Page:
Can Obama Save Turkey From a Syrian Quagmire?

When Turkey’s prime minister, Recep Tayyip Erdogan, met President Obama at the White House on Thursday, the most pressing topic was the war in Syria. Turkey has not faced a threat on this scale since Stalin demanded territory from the Turks in 1945.

In 2011, the Turkish government severed all diplomatic ties with the government of Bashar al-Assad and began to support the Syrian opposition groups seeking to oust him. But, thus far, this policy has failed, and it has exposed Turkey to growing risks, most recently two deadly bomb attacks in the Turkish border town of Reyhanli that were most likely planted by pro-Assad forces in retaliation for Turkish support of the Syrian rebels.

Turkey’s blessing over the past decade has been its reputation as a stable country in an otherwise unstable region. In November 2012, the global ratings agency Fitch rated Turkish bonds investment-grade for the first time since 1994. The country’s improved international reputation has alleviated a chronic economic problem: lack of capital. A steady infusion of foreign investment for over a decade has ushered in phenomenal growth, at some points exceeding 8 percent annually, and propelled Turkey into the Group of 20 industrialized nations.

Turkey has become a majority middle-class society for the first time in its history, helping Mr. Erdogan’s Justice and Development Party win three successive elections since 2002.

But the war in Syria threatens these gains, and Mr. Erdogan’s political future. Turkey will not be immune to the fallout from a Somalia-style failed state next door — or from a rump Assad regime seeking revenge against Turkey for supporting the rebels. Turkey grows because it attracts international investment; and Turkey attracts investment because it is deemed stable. A spillover of the mess in Syria risks ending the country’s economic miracle.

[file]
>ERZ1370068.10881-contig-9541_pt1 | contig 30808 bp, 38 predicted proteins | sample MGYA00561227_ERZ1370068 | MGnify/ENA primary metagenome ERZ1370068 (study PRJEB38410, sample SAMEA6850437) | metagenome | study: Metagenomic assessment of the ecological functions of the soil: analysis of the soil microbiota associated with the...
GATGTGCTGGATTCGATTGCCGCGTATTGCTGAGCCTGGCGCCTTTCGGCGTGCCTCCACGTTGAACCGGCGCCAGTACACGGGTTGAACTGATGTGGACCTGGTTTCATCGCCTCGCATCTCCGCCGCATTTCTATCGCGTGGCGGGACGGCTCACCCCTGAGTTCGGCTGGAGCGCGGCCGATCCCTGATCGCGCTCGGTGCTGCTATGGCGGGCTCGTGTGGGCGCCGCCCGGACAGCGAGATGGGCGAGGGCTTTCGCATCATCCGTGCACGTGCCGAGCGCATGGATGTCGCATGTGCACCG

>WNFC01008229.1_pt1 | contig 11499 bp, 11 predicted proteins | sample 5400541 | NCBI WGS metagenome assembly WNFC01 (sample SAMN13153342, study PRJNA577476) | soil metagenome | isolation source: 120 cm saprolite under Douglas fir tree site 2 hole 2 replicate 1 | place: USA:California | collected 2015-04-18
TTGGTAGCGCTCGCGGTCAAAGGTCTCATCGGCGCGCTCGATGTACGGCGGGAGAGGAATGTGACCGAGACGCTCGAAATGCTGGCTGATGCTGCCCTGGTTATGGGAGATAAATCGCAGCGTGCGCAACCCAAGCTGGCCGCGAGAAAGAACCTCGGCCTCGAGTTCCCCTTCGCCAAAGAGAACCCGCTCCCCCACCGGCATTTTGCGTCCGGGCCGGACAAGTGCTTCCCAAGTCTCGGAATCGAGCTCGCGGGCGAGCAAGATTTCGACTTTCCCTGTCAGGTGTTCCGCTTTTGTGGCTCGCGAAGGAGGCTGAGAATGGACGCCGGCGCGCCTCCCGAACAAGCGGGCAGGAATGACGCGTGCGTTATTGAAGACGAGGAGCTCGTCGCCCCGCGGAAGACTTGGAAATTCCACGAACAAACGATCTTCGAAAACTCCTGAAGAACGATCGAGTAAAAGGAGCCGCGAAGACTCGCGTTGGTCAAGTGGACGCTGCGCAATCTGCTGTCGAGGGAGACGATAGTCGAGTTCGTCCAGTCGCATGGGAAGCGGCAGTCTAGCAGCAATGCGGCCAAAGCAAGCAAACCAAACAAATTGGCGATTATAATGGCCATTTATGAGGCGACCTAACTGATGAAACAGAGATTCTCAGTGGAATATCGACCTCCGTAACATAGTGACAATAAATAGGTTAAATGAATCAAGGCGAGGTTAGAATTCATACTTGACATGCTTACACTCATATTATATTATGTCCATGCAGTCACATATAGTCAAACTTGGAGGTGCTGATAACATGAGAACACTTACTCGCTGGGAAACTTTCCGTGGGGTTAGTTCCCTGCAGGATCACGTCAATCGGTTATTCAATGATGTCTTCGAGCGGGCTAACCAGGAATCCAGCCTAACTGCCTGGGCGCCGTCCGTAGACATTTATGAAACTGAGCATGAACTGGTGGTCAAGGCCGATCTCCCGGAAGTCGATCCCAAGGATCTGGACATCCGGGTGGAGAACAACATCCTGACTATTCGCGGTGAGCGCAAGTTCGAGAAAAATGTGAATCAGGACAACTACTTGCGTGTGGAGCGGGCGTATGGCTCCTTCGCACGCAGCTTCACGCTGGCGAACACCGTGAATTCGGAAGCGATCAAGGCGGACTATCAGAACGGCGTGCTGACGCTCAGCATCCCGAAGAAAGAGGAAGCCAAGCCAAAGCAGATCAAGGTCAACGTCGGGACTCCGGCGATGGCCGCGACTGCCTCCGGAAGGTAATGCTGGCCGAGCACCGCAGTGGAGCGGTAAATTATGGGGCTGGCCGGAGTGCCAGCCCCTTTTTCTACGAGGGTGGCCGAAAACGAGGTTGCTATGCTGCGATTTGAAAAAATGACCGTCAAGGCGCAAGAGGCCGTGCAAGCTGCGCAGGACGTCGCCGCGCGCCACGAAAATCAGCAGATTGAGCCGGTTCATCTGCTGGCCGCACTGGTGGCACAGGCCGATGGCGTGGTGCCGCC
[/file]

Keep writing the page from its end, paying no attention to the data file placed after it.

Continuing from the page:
Soner Cagaptay & James F. Jeffrey

The New York Times, United States

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The Syria-Iran red line show

This eminently Bushist Obama “red line” business, applied to Syria, Iran or both, is becoming a tad ridiculous.

Take Pentagon head Chuck Hagel’s tour of Israel and the “friendly” GCC (the de facto Gulf Counter-revolution Club) last week. US defense contractors had the Moet flowing as Hagel merrily congregated with that prodigy of democracy – United Arab Emirates (UAE) Crown Prince Mohammed bin Zayed – to celebrate the sale of 25 F-16 fighter jets.

There’s more on the way; 48 Terminal High Altitude Area Defense, or THAAD missile interceptors, at a cool US$1 billion. The Pentagon is sending one of its only two of such systems to Guam this month to counter that other threat – missiles from North Korea.
The weaponizing free fest to Israel and the Gulf petro-monarchies – missile defense, fighter jets, mega-bombs – could not but be duly hailed as the proverbial “message” to “counter Iran’s nuclear ambitions”, or “the air and missile threat posed by Iran”, or the general “worry about Iran’s pursuit of a nuclear weapon” or “Washington’s determination to stop Iran from acquiring nuclear weapons.”

Pepe Escobar

Asia Times Online, Hong Kong

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PKK sets date for withdrawal from Turkey

The Kurdish rebel group the PKK has announced it will withdraw its thousands of fighters from Turkey starting on May 8.

The rebels from the Kurdistan Worker’s Party (PKK), who have been fighting the Turkish government for the last three decades, will move to northern Iraq after leaving Turkish territory.

During the announcement, the armed group warned Turkey’s powerful military against “provocations” which would result in the end of the pledged withdrawal.

Al Jazeera, Qatar

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Syria’s Forgotten Front

AS the civil war in Syria rages on, the risk that Israel will be drawn into the fray is rising.

Just last Friday, shells fired from Syria again hit the Israeli-occupied Golan Heights, and Israel fired back. It’s not the first time tensions in the area have flared.